7. In what year did we see the most total number of births in the U.S.? *Hint:*
First calculate the totals and save it as a new variable. Then, sort your
dataset in descending order based on the total column. You can do this
interactively in the data viewer by clicking on the arrows next to the
variable names. To include the sorted result in your report you will need
to use two new functions: `arrange` (for sorting). We can arrange the data
in a descending order with another function: `desc` (for descending order).
Sample code provided below.
```{r eval=FALSE}
present %>%
arrange(desc(total))
```
These data come from reports by the Centers for Disease Control. You can learn more about them
by bringing up the help file using the command `?present`.
This is a product of OpenIntro that is released under a
[Creative Commons Attribution-ShareAlike 3.0 Unported](http://creativecommons.org/licenses/by-sa/3.0).
This lab was adapted for OpenIntro by Andrew Bray and Mine Çetinkaya-Rundel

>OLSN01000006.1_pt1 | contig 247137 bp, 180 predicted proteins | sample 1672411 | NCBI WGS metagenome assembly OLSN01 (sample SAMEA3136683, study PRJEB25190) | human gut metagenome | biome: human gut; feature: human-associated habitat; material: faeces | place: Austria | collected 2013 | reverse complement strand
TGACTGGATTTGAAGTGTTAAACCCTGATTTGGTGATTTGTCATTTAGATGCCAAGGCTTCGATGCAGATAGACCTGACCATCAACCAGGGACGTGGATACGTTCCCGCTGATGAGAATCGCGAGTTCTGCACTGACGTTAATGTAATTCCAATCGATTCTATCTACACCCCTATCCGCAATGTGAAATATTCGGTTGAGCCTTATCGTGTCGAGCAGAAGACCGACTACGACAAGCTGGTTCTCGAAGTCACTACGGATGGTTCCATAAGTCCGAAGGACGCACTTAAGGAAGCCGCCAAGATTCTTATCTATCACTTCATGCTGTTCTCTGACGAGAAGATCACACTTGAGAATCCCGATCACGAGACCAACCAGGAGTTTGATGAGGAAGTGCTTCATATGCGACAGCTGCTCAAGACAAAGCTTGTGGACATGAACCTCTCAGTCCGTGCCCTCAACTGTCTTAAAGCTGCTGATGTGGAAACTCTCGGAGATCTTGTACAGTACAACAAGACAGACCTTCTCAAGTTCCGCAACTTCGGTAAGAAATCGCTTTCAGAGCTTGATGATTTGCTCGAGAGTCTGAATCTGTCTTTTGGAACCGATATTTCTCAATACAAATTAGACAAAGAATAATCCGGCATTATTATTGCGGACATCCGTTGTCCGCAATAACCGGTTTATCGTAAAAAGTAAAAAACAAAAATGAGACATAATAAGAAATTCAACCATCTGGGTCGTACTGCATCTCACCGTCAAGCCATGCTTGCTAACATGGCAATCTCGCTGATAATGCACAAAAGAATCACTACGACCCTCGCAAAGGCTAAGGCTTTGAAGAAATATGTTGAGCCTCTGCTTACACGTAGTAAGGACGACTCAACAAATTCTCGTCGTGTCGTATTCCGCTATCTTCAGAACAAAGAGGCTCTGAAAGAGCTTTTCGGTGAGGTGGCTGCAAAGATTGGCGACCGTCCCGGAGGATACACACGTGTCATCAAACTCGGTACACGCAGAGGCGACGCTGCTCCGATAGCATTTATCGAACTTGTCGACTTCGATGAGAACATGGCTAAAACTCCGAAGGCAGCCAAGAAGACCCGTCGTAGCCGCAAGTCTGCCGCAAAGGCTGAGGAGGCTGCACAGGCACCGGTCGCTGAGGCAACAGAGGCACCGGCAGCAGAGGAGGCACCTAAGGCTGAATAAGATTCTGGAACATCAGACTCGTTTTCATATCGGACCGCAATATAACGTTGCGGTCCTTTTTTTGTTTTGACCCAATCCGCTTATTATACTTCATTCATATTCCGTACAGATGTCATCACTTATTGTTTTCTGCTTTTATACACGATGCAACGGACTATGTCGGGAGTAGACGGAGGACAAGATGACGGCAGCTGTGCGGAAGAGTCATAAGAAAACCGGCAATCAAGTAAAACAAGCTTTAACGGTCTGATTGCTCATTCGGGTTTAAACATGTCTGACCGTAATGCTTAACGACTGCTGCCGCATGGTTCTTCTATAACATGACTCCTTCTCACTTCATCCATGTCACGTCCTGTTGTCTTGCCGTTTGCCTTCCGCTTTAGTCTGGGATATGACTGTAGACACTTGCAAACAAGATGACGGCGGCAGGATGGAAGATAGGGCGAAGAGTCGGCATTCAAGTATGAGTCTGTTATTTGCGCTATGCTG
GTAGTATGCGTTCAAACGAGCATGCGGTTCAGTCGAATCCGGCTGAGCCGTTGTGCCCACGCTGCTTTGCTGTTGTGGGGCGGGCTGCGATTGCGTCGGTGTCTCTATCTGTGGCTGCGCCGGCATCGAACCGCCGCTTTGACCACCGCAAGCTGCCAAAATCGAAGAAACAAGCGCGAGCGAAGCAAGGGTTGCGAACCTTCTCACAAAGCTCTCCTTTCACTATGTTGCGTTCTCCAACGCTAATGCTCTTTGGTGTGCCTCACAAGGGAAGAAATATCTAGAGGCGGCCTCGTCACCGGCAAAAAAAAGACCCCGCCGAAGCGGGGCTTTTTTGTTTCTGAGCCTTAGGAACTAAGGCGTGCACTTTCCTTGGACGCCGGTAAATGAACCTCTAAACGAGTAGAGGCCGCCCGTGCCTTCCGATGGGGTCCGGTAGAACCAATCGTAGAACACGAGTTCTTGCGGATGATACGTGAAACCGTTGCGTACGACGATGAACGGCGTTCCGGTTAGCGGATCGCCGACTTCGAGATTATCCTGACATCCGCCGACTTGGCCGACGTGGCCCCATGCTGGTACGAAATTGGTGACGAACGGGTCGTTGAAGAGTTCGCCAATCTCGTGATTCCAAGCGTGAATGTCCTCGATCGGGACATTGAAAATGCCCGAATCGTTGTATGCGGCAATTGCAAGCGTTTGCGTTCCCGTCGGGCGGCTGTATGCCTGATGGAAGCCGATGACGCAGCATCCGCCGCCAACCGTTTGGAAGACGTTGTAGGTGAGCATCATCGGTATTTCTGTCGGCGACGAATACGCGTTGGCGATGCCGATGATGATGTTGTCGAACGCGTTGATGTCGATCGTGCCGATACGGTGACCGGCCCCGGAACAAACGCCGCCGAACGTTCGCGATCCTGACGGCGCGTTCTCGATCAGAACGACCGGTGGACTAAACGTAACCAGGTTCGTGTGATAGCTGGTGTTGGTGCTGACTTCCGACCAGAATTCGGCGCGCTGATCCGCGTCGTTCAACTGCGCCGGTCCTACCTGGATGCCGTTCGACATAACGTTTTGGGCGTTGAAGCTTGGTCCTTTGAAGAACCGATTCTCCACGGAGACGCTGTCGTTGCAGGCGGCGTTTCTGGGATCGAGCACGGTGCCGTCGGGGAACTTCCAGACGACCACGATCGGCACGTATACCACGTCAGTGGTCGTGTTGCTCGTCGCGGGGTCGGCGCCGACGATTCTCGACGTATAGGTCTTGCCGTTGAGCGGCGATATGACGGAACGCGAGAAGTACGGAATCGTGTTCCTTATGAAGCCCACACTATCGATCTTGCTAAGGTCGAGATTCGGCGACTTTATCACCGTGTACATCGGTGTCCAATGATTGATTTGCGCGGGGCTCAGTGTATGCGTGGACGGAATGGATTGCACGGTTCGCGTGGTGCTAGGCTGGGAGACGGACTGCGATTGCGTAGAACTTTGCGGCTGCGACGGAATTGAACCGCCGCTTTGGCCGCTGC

from a lab written by Mark Hansen of UCLA Statistics.

* * *
## Resources for learning R and working in RStudio
That was a short introduction to R and RStudio, but we will provide you with more
functions and a more complete sense of the language as the course progresses.
In this course we will be using R packages called `dplyr` for data wrangling
and `ggplot2` for data visualization. If you are googling for R code, make sure
to also include these package names in your search query. For example, instead
of googling "scatterplot in R", google "scatterplot in R with ggplot2".
These cheatsheets may come in handy throughout the semester:
- [RMarkdown cheatsheet](http://www.rstudio.com/wp-content/uploads/2015/02/rmarkdown-cheatsheet.pdf)
- [Data wrangling cheatsheet](http://www.rstudio.com/wp-content/uploads/2015/02/data-wrangling-cheatsheet.pdf)
- [Data visualization cheatsheet](http://www.rstudio.com/wp-content/uploads/2015/12/ggplot2-cheatsheet-2.0.pdf)
Chester Ismay has put together a resource for new users of R, RStudio, and R Markdown
[here](https://ismayc.github.io/rbasics-book). It includes examples showing working with R Markdown files
in RStudio recorded as GIFs.
Note that some of the code on these cheatsheets may be too advanced for this course,
however majority of it will become useful throughout the semester.